Take precautions

As a dementia illness progresses, patients can no longer make legal decisions. In Germany, spouses and children cannot automatically make a decision on behalf of the ill person. Power of attorney or legal assistance regulate who is allowed to make these decisions.

Power of attorney

With a power of attorney for reasons of health, a person can designate a relative or other trustworthy person to make decisions when the person is no longer able to do so due to illness. A power of attorney is only valid if you are legally competent at the time it is created. In the early stages of dementia, a person normally still has the capacity to perform legal acts.

Legal assistance

If there is no power of attorney, legal assistance must be obtained from the local mental health court. The court checks the need for care and appoints a (legal) guardian if necessary. This can also be a relative.

Living will

A living will is important in order to be able to act in the interests of the ill person if they find themselves in a life-threatening situation, even if the ill person is no longer able to provide more information. In the living will, their wishes for medical treatment, for example, with regard to artificial nutrition or ventilation, is formulated. The patient must be legally competent at the time this is drawn up.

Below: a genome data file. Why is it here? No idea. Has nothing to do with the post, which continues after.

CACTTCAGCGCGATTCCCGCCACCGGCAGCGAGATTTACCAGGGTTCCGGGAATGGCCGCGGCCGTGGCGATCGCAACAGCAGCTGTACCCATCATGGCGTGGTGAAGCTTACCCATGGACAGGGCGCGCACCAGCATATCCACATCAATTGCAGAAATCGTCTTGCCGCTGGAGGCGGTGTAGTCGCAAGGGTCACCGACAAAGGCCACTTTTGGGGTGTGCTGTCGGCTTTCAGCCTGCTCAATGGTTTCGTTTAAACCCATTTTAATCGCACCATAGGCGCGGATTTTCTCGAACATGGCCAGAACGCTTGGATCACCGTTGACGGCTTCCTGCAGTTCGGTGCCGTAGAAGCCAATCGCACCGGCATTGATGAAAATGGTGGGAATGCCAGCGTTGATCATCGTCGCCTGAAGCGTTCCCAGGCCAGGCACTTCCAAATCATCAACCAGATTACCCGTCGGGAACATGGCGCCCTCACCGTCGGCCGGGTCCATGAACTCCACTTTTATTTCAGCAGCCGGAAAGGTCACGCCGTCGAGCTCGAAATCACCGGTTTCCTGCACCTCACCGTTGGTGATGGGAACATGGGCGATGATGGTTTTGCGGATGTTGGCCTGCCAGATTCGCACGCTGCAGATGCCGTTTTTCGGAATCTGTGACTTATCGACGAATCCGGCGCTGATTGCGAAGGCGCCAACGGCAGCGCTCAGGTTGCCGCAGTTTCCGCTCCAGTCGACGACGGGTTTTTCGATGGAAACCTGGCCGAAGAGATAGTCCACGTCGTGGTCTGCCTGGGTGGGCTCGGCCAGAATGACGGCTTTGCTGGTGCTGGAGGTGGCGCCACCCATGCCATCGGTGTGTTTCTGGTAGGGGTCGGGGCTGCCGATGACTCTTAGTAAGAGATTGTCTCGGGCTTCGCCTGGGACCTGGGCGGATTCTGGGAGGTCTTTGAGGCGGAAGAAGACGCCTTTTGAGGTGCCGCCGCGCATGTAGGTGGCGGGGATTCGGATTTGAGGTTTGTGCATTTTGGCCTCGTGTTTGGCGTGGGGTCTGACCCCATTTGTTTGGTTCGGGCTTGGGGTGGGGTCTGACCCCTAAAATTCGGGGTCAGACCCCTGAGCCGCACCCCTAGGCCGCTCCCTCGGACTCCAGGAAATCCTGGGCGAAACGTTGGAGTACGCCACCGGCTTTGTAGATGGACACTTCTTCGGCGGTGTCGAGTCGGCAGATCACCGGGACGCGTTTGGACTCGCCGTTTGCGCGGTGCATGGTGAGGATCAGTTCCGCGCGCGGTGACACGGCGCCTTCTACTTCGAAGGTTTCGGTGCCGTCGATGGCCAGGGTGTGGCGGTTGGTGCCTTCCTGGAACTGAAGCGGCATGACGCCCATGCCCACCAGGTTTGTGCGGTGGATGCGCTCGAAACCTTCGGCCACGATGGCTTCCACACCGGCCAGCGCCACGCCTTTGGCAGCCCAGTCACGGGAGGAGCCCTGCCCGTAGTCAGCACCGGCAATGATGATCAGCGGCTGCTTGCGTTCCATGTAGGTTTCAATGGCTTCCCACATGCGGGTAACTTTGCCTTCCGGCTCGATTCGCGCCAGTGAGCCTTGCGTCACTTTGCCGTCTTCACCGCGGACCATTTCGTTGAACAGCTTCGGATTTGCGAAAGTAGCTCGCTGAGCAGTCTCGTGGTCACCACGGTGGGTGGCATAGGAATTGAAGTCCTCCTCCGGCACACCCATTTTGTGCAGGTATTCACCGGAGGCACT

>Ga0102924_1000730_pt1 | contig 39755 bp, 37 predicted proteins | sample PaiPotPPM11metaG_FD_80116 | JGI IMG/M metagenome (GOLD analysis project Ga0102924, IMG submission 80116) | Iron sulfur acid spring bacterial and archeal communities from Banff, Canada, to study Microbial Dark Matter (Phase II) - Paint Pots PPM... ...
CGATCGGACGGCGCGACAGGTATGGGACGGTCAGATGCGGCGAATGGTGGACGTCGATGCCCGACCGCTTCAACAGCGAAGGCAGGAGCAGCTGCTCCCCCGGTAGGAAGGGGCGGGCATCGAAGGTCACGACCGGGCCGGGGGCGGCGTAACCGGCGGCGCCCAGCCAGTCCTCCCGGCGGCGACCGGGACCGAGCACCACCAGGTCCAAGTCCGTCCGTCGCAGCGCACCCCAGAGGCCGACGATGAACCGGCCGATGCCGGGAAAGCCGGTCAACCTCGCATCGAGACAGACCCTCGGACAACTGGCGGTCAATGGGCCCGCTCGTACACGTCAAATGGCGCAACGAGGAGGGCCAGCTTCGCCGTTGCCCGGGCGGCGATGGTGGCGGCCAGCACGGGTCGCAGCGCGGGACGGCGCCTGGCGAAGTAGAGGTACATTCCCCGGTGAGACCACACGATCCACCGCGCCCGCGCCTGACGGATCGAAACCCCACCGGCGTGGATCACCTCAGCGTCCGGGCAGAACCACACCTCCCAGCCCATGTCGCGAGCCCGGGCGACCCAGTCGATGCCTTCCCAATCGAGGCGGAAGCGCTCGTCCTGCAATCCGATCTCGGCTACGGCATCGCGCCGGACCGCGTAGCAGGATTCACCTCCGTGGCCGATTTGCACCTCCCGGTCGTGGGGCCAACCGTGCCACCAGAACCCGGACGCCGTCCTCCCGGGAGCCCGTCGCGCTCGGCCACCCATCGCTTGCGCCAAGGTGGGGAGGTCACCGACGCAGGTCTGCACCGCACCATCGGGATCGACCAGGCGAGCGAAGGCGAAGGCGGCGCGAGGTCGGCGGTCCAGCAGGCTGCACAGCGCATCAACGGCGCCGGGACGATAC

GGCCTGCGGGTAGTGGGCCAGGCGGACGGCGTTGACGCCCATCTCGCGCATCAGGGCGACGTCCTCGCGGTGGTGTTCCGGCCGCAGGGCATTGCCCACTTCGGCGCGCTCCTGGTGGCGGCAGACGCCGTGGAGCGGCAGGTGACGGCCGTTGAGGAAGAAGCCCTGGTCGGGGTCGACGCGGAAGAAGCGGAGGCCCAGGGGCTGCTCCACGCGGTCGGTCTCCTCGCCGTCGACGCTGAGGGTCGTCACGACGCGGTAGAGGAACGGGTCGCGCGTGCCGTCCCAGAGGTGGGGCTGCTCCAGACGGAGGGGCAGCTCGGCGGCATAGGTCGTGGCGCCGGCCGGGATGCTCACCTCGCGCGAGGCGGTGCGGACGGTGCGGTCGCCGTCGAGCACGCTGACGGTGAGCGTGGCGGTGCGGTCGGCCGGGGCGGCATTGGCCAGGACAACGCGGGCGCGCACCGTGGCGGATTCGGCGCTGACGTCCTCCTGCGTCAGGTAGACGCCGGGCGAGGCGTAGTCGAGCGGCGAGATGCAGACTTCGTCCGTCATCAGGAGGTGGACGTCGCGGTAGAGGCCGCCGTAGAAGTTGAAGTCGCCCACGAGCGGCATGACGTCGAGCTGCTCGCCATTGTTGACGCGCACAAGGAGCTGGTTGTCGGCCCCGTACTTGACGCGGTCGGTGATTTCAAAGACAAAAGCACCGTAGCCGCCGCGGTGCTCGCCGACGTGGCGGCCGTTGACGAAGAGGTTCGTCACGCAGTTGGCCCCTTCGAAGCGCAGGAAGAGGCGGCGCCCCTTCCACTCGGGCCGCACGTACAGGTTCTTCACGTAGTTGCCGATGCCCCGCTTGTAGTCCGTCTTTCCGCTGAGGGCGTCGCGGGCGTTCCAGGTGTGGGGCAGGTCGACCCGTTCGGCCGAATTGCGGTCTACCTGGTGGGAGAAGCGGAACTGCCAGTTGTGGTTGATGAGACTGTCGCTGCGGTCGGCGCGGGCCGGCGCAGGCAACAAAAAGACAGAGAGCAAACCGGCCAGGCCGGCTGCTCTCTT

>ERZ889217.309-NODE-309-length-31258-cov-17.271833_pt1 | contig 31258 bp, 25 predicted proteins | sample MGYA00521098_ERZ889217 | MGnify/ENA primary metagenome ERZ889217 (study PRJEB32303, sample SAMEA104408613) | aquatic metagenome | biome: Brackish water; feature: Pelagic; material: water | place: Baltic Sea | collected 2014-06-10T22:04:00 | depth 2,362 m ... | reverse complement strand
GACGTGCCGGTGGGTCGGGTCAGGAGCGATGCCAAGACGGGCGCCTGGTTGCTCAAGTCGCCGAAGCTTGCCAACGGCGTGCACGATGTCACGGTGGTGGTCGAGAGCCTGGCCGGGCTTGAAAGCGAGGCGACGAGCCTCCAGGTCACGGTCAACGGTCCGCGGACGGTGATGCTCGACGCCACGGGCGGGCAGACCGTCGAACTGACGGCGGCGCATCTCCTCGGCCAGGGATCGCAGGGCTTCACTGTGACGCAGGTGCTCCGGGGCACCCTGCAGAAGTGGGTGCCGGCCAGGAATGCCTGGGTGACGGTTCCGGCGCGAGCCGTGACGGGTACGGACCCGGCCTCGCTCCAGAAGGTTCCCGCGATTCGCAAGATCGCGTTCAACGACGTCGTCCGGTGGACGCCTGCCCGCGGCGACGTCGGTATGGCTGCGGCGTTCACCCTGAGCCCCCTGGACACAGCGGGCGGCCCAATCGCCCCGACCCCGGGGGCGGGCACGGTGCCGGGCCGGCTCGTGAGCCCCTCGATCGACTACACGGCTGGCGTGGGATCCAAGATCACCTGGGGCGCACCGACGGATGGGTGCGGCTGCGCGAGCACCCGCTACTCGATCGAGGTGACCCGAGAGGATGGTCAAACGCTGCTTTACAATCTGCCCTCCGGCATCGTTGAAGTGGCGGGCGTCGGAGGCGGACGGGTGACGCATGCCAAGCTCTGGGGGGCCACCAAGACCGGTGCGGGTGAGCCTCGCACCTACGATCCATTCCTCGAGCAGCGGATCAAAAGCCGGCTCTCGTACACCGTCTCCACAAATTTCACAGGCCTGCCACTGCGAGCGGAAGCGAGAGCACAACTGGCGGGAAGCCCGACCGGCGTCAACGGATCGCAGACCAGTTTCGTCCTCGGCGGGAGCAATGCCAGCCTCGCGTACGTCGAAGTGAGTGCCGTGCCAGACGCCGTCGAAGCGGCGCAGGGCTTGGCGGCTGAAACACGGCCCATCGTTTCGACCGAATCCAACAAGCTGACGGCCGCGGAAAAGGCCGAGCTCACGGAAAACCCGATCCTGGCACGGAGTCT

Home and surroundings

Their own home and a familiar living environment give people with dementia a sense of security. This can be very simple tips that make everyday life easier. They can help to ensure that people with dementia can live in their own homes for as long as possible. And they can help ease the worries of relatives.

Examples for more safety

  • Fitting a stove safety device
  • Removing any tripping hazards
  • Ensuring adequate lighting
  • Creating a well-structured daily routine 
  • Putting up notes / memory aids
  • Establishing routines, such as always keeping keys and purse/wallet in the same place. 
  • Using a GPS tracking system. This means that people with dementia can move about freely, but can be found by their relatives if necessary. 


The long-term care insurance fund partially covers the costs of conversions if they help the person live independently at home. This can include the fitting of grab rails, the installation of a floor-level shower, laying non-slip flooring or the removal of thresholds. This requires the recognition of a long-term care grade. Costs of up to EUR 4,000 can be covered.



or from the regional Alzheimer's societies: www.deutsche-alzheimer.de/adressen

Further information